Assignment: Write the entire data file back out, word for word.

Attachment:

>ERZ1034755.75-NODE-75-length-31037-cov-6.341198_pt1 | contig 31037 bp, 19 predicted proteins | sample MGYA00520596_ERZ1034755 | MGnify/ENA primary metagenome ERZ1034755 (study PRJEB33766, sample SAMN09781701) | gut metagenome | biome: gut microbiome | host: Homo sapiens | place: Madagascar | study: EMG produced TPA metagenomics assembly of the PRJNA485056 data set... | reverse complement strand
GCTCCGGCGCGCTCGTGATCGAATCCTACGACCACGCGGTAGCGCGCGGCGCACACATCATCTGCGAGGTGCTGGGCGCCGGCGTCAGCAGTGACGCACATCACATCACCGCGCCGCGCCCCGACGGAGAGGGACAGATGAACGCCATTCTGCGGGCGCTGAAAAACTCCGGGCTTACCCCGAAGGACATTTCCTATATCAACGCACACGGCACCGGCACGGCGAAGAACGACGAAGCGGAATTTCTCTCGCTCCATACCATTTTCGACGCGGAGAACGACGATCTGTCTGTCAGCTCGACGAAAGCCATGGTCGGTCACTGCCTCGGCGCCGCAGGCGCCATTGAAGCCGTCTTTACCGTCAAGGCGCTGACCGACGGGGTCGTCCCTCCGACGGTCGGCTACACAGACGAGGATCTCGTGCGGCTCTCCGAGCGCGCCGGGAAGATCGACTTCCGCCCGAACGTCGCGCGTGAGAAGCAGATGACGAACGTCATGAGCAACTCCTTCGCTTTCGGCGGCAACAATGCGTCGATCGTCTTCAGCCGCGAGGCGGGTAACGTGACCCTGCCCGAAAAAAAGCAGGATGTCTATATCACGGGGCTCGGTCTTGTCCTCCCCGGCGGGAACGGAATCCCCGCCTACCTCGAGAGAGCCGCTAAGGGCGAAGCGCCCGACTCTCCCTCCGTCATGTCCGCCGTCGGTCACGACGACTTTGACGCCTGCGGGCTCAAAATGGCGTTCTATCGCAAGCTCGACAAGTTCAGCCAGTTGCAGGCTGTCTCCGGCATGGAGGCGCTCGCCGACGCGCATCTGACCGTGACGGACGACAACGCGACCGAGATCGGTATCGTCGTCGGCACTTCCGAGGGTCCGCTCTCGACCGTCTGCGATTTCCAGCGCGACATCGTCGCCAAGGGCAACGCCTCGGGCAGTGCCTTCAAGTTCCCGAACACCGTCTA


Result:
>ERZ1034755.75-NODE-75-length-31037-cov-6.341198_pt1 | contig 31037 bp, 19 predicted proteins | sample MGYA00520596_ERZ1034755 | MGnify/ENA primary metagenome ERZ1034755 (study PRJEB33766, sample SAMN09781701) | gut metagenome | biome: gut microbiome | host: Homo sapiens | place: Madagascar | study: EMG produced TPA metagenomics assembly of the PRJNA485056 data set... | reverse complement strand
GCTCCGGCGCGCTCGTGATCGAATCCTACGACCACGCGGTAGCGCGCGGCGCACACATCATCTGCGAGGTGCTGGGCGCCGGCGTCAGCAGTGACGCACATCACATCACCGCGCCGCGCCCCGACGGAGAGGGACAGATGAACGCCATTCTGCGGGCGCTGAAAAACTCCGGGCTTACCCCGAAGGACATTTCCTATATCAACGCACACGGCACCGGCACGGCGAAGAACGACGAAGCGGAATTTCTCTCGCTCCATACCATTTTCGACGCGGAGAACGACGATCTGTCTGTCAGCTCGACGAAAGCCATGGTCGGTCACTGCCTCGGCGCCGCAGGCGCCATTGAAGCCGTCTTTACCGTCAAGGCGCTGACCGACGGGGTCGTCCCTCCGACGGTCGGCTACACAGACGAGGATCTCGTGCGGCTCTCCGAGCGCGCCGGGAAGATCGACTTCCGCCCGAACGTCGCGCGTGAGAAGCAGATGACGAACGTCATGAGCAACTCCTTCGCTTTCGGCGGCAACAATGCGTCGATCGTCTTCAGCCGCGAGGCGGGTAACGTGACCCTGCCCGAAAAAAAGCAGGATGTCTATATCACGGGGCTCGGTCTTGTCCTCCCCGGCGGGAACGGAATCCCCGCCTACCTCGAGAGAGCCGCTAAGGGCGAAGCGCCCGACTCTCCCTCCGTCATGTCCGCCGTCGGTCACGACGACTTTGACGCCTGCGGGCTCAAAATGGCGTTCTATCGCAAGCTCGACAAGTTCAGCCAGTTGCAGGCTGTCTCCGGCATGGAGGCGCTCGCCGACGCGCATCTGACCGTGACGGACGACAACGCGACCGAGATCGGTATCGTCGTCGGCACTTCCGAGGGTCCGCTCTCGACCGTCTGCGATTTCCAGCGCGACATCGTCGCCAAGGGCAACGCCTCGGGCAGTGCCTTCAAGTTCCCGAACACCGTCTA